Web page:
Each year, certain thematic columns are almost required – such as Memorial Day. This year, it snuck up on me and I missed that theme last week.
But, better late than never and I want to use this opportunity to write a bit about an incredibly special friend, a true Cheyenne warrior who recently journeyed to the Next Camp: Johnny Joe Woodenlegs
, Northern Cheyenne Vietnam Vet.
Certain of us are getting to the age of losing good friends right and left, many in their 60’s, 70’s, some fortunate to live beyond that. Johnny Joe was 72, a pretty good run, yet to many of us seemingly an untimely demise, mostly due to the physical ravages of Vietnam service. I write about these old friends, who were each in a unique a special blessing to the Northern Cheyenne people.
Tribute to John Wooden Legs, February 13, 1948 – April 24, 2020
A Northern Cheyenne, Johnny Joe was a direct descendant of the famous Cheyenne warrior, Wooden Legs, featured in a book which Margot Liberty wrote based on many personal interviews. That book is considered a classic regarding the Northern Cheyenne. As the story goes, the original Wooden Legs was so named because of being a phenomenal runner, able to outrun and outlast horses. They said it was because his legs were formidably strong, the strongest substance they knew at that time. But at any rate, the name – a very honored one – still lives on among the Northern Cheyenne. And of course, as the oldest son, Johnny Joe carried it.
Johnny Joe was a fine looking -indeed, a handsome man – but quite shy and quiet. His father was John Woodenlegs, Sr. our esteemed tribal President and faithful servant for many decades. An early champion of Indian education, he coined the phrase “Education is our new buffalo.” John, Sr. was extraordinarily strong in our traditions, living a “straight” life and Johnny Joe was held to that standard.
In high school, Johnny was an excellent athlete, basketball player and as his heritage dictated a star cross-country runner. His father hoped Johnny Joe might consider college, but as so many of his generation, he, upon high school graduation quickly enlisted in the Army during the height of the Vietnam conflict. His Cheyenne warrior genes were strong.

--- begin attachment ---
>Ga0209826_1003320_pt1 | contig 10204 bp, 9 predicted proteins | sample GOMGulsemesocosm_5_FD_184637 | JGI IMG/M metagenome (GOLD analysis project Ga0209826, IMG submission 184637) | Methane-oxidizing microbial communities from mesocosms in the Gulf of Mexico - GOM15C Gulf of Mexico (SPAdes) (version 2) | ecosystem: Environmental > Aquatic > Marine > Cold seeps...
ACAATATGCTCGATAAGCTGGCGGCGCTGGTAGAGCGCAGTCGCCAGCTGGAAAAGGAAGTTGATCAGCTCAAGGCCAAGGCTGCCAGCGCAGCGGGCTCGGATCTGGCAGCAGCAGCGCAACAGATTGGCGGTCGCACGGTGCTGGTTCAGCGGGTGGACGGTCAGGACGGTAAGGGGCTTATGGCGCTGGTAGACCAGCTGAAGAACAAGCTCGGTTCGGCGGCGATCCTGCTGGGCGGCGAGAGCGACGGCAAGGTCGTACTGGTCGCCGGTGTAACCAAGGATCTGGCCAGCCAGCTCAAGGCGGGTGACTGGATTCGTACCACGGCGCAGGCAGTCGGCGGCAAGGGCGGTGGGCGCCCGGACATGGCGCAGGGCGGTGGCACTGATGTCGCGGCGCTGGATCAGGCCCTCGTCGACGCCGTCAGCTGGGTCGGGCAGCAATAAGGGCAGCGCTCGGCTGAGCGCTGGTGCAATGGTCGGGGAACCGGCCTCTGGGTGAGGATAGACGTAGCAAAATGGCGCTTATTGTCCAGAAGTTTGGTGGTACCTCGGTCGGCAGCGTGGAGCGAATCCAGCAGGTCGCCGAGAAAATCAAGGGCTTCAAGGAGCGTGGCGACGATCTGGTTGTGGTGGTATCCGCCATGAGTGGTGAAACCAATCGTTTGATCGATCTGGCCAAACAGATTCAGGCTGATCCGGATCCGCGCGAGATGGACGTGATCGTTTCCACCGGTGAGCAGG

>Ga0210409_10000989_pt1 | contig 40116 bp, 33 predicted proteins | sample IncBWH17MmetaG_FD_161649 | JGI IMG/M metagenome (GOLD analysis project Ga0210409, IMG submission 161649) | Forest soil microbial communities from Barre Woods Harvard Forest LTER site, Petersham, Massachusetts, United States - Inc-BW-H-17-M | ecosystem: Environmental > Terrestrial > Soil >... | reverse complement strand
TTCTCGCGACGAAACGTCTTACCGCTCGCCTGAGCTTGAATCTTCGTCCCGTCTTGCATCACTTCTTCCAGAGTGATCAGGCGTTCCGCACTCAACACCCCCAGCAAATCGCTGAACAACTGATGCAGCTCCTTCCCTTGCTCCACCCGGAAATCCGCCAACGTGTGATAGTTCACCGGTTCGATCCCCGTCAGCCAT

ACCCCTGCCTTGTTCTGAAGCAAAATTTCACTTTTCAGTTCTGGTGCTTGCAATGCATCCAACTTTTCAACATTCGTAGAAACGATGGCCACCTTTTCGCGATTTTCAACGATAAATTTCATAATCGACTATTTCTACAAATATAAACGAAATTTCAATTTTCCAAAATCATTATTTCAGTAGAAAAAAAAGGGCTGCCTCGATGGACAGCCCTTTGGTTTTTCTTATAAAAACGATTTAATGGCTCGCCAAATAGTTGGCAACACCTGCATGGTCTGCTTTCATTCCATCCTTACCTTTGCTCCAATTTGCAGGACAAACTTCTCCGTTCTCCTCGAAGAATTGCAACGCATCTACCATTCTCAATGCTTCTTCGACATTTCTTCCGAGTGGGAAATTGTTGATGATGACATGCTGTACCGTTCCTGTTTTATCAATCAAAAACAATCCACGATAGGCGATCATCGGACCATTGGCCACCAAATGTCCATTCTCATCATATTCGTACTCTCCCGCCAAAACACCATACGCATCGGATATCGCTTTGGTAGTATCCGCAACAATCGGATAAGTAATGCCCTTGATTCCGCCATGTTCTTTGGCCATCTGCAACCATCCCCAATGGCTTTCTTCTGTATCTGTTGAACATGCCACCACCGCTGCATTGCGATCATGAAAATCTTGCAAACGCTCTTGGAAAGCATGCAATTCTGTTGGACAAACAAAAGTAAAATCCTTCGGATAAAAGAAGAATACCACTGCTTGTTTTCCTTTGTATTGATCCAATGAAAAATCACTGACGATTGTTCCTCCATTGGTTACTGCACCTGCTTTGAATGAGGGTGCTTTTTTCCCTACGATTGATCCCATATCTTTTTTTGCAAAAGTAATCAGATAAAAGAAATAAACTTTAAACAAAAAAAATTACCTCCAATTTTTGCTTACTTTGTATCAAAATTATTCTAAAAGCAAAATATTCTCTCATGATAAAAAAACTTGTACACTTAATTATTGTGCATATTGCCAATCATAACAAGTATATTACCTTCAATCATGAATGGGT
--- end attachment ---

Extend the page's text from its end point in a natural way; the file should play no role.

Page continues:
💔 In loving memory of a Cheyenne Chief, John Joe Woodenlegs. 🙏🏽. I am forever grateful for the time I had working for Uncle Johnny. Shawna L Small Josette Rose Woodenlegs Darlene WoodenLegs JoVon JohnsonPosted by Melissa Lonebear on Monday, April 27, 2020
Then, at the end of basic training, a test was required: with full gear and pack the new soldiers had to run a four-mile route in a certain time. Not only did Johnny Joe do that, but he set a record on a national basis which stood for more than thirty years. Johnny Joe never brought that up; other people dud whereupon he would look down and blush.
Of course, Johnny Joe, like anyone who served in that dreadful campaign returned a hero, his uniform sparkling with many medals. But he did not care to talk about that either. He married a high school sweetheart, started producing a family and became a successful and talented small-time contractor.
But the demons got to him. For years he struggled with the aftermath of Vietnam, by turning to the bottle. Yet, he still managed to keep working and cared for his growing family. John, Sr. never once gave up on him and swinging the Tribal President’s clout forced Johnny Joe go to treatment. 13 times!
On the last time it worked.
Clara Caufield can be reached at firstname.lastname@example.org
Copyright permission Native Sun News Today
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